West Africa’s Benin, Liberia and Sierra Leone Launch Malaria Vaccination
Benin, Liberia and Sierra Leone launched large-scale malaria vaccine programmes on Thursday under an Africa-focused initiative that hopes to save tens of thousands of children’s lives per year across the continent. The three West African countries are the latest to participate after successful rollouts of routine malaria immunization for children in Burkina Faso, Cameroon, Ghana, Kenya and Malawi, the global vaccine alliance GAVI said in a statement. The World Health Organization-approved vaccine is meant to work alongside existing tools such as bed nets to combat malaria, which in Africa kills nearly half a million children under the age of 5 each year. Reuters

US Official Announces Business Partnership with Kenya
About 1,300 delegates and 400 companies participated in the fourth American Chamber of Commerce summit in Nairobi, Kenya…U.S. Secretary of Commerce Gina Raimondo participated in this year’s summit — which ended Thursday — saying it’s not enough to state the intentions of the United States to invest more and collaborate with Kenya…Raimondo also announced a partnership “to harness artificial intelligence, facilitate data flows and empower digital upskilling with Kenya.” The partnership, she said, is the first of its kind with an African nation to promote the safe development and deployment of AI. In addition, seven private-sector deals on digital transformation and commitments were made involving companies including the NBA, CISCO, Pfizer, and Qualcomm. Two new grants by the U.S. Trade and Development Agency were announced to expand semiconductor fabrication in Kenya and the construction of a fiber network along the railways. VOA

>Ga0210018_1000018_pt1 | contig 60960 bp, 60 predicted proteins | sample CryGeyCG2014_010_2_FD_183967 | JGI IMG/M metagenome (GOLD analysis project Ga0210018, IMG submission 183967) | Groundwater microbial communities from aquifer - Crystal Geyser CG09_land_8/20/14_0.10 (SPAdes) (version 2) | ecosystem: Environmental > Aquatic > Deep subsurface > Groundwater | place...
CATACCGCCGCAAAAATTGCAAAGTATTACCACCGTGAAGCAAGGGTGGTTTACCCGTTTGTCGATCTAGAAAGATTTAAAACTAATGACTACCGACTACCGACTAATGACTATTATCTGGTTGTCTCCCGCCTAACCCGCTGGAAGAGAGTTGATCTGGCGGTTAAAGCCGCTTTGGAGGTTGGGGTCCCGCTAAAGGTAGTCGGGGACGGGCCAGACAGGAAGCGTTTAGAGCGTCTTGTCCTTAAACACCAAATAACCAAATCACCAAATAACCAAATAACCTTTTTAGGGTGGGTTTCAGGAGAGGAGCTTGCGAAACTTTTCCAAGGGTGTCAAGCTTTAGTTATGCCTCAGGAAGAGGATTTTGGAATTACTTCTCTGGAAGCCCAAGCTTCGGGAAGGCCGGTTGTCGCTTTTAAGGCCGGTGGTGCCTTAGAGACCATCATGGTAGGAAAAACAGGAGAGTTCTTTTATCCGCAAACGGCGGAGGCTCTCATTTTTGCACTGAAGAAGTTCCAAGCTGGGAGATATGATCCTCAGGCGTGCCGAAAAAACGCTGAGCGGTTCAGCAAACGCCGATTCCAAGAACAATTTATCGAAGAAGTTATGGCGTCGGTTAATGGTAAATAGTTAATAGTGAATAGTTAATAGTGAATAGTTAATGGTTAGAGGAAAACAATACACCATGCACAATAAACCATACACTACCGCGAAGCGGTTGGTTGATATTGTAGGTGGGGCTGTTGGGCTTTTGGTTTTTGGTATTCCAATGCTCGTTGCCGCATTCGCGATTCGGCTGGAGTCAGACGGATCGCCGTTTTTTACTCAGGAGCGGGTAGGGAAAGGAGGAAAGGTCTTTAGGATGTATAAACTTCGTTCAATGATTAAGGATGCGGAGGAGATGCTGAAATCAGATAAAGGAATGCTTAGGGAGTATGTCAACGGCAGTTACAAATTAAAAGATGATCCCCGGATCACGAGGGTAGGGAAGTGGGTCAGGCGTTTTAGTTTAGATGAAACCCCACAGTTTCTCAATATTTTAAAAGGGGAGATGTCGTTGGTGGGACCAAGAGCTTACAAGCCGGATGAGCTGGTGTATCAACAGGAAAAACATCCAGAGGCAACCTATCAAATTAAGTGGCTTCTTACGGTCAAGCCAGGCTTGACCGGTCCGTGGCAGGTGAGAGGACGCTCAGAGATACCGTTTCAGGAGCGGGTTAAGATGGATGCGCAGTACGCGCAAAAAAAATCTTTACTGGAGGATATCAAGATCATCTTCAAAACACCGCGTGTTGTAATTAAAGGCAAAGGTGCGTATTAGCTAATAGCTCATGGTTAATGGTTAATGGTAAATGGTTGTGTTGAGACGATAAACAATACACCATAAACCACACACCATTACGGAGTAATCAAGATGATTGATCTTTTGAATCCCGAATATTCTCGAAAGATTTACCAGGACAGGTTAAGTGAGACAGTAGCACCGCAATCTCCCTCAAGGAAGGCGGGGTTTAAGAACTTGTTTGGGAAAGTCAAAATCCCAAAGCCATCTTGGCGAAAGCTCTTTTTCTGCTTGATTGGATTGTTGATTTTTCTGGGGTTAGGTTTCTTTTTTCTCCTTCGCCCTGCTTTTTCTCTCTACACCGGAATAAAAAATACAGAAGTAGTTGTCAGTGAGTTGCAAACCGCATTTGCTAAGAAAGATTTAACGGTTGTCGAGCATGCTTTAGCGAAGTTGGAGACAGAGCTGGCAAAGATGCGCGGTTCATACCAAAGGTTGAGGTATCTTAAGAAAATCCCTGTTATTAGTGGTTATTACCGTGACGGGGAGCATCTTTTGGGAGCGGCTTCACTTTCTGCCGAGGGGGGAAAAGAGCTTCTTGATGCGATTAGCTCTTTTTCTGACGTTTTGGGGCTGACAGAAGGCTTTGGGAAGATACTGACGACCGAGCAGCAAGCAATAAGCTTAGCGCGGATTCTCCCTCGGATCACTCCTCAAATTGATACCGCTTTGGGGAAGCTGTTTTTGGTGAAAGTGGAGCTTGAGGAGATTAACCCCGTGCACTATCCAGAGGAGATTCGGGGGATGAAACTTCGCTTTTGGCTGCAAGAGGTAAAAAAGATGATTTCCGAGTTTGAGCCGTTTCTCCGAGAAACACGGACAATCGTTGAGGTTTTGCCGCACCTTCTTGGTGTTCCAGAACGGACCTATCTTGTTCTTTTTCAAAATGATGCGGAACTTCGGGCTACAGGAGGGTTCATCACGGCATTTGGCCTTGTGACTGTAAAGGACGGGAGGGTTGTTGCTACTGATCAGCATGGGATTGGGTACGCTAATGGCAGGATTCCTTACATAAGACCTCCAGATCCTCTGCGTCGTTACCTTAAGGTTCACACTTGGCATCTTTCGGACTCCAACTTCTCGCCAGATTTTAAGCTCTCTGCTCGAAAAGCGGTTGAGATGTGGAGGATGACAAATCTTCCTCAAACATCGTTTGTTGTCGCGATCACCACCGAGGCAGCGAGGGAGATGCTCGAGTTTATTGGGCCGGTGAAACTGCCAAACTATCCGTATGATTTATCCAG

Malawi, Israel Sign Labor Export Deal on Farm Workers
Malawi and Israel have signed a new deal for Malawi to send unskilled laborers to Israel. The agreement is a departure from a previous arrangement where nearly 1,000 laborers were sent to work in Israel through private labor agents. Malawi officials say the new deal will help address challenges workers were facing under the previous arrangement. The memorandum of understanding comes a month after Malawi’s parliament allowed the government to proceed with its program to send laborers to work on farms and industries in Israel. Currently, Malawi is expected to send about 3,000 unskilled laborers to work on various agriculture farms. Most of the workers will replace Palestinians who no longer work in Israel because of tensions sparked by the war between Israel and Hamas…Malawi’s finance minister, Simplex Chithyola Banda, said in February that $735,000 had already been transferred to Malawi through the labor export arrangement with Israel. Authorities say the next group of laborers is expected to leave for Israel in three weeks. VOA

African Tech Companies Are Ditching Google for a Small Indian Competitor
Zoho, a lesser-known rival of Google and Microsoft in the enterprise software space, has been stepping up in Africa as an affordable alternative to the global giants. The company has hired local staff, introduced payment options in local currencies, and even sponsored a cricket tournament to dig its heels into the market…While Zoho launched in India in 1996, it was only in 2019 that it started on-the-ground operations in Africa, with one salesperson each in South Africa and Nigeria. Now, it has about 60 employees across the continent…In 2021, Zoho started allowing African companies to pay for its software in local currencies. This decision has been a major reason for Zoho’s success in Africa as it allowed customers and potential clients to avoid regulatory hurdles around dollar spending…In comparison, African companies can pay for Google Workspace only in dollars and euros. Rest of World